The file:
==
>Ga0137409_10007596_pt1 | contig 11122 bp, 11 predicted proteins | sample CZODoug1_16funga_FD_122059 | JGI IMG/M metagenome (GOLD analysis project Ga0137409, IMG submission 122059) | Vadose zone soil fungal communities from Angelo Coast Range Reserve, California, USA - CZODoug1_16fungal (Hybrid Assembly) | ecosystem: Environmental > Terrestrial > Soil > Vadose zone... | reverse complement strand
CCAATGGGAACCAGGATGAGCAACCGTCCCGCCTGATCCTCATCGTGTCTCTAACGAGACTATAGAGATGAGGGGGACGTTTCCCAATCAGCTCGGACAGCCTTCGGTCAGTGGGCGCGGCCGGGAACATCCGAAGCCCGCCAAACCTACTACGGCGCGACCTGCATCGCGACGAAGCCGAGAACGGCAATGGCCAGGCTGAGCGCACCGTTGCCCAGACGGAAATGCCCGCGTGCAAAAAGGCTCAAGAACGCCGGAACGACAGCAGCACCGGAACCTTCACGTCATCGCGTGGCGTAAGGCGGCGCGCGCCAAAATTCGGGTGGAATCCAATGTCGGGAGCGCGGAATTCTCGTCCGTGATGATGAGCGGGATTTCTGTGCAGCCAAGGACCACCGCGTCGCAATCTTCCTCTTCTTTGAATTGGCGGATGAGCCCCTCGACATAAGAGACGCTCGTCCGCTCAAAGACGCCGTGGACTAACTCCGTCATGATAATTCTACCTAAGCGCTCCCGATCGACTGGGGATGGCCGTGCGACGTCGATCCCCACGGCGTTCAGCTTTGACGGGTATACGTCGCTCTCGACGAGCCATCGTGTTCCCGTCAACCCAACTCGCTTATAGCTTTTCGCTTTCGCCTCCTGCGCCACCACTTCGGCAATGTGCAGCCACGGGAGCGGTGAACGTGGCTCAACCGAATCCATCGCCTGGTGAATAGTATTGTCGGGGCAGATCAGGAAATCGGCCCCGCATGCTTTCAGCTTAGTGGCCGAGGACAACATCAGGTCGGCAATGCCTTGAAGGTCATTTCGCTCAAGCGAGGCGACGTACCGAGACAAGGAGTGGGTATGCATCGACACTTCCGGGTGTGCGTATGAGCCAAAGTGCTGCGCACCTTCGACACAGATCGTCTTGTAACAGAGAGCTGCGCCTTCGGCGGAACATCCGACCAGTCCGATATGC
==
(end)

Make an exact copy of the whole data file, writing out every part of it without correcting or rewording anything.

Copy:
>Ga0137409_10007596_pt1 | contig 11122 bp, 11 predicted proteins | sample CZODoug1_16funga_FD_122059 | JGI IMG/M metagenome (GOLD analysis project Ga0137409, IMG submission 122059) | Vadose zone soil fungal communities from Angelo Coast Range Reserve, California, USA - CZODoug1_16fungal (Hybrid Assembly) | ecosystem: Environmental > Terrestrial > Soil > Vadose zone... | reverse complement strand
CCAATGGGAACCAGGATGAGCAACCGTCCCGCCTGATCCTCATCGTGTCTCTAACGAGACTATAGAGATGAGGGGGACGTTTCCCAATCAGCTCGGACAGCCTTCGGTCAGTGGGCGCGGCCGGGAACATCCGAAGCCCGCCAAACCTACTACGGCGCGACCTGCATCGCGACGAAGCCGAGAACGGCAATGGCCAGGCTGAGCGCACCGTTGCCCAGACGGAAATGCCCGCGTGCAAAAAGGCTCAAGAACGCCGGAACGACAGCAGCACCGGAACCTTCACGTCATCGCGTGGCGTAAGGCGGCGCGCGCCAAAATTCGGGTGGAATCCAATGTCGGGAGCGCGGAATTCTCGTCCGTGATGATGAGCGGGATTTCTGTGCAGCCAAGGACCACCGCGTCGCAATCTTCCTCTTCTTTGAATTGGCGGATGAGCCCCTCGACATAAGAGACGCTCGTCCGCTCAAAGACGCCGTGGACTAACTCCGTCATGATAATTCTACCTAAGCGCTCCCGATCGACTGGGGATGGCCGTGCGACGTCGATCCCCACGGCGTTCAGCTTTGACGGGTATACGTCGCTCTCGACGAGCCATCGTGTTCCCGTCAACCCAACTCGCTTATAGCTTTTCGCTTTCGCCTCCTGCGCCACCACTTCGGCAATGTGCAGCCACGGGAGCGGTGAACGTGGCTCAACCGAATCCATCGCCTGGTGAATAGTATTGTCGGGGCAGATCAGGAAATCGGCCCCGCATGCTTTCAGCTTAGTGGCCGAGGACAACATCAGGTCGGCAATGCCTTGAAGGTCATTTCGCTCAAGCGAGGCGACGTACCGAGACAAGGAGTGGGTATGCATCGACACTTCCGGGTGTGCGTATGAGCCAAAGTGCTGCGCACCTTCGACACAGATCGTCTTGTAACAGAGAGCTGCGCCTTCGGCGGAACATCCGACCAGTCCGATATGC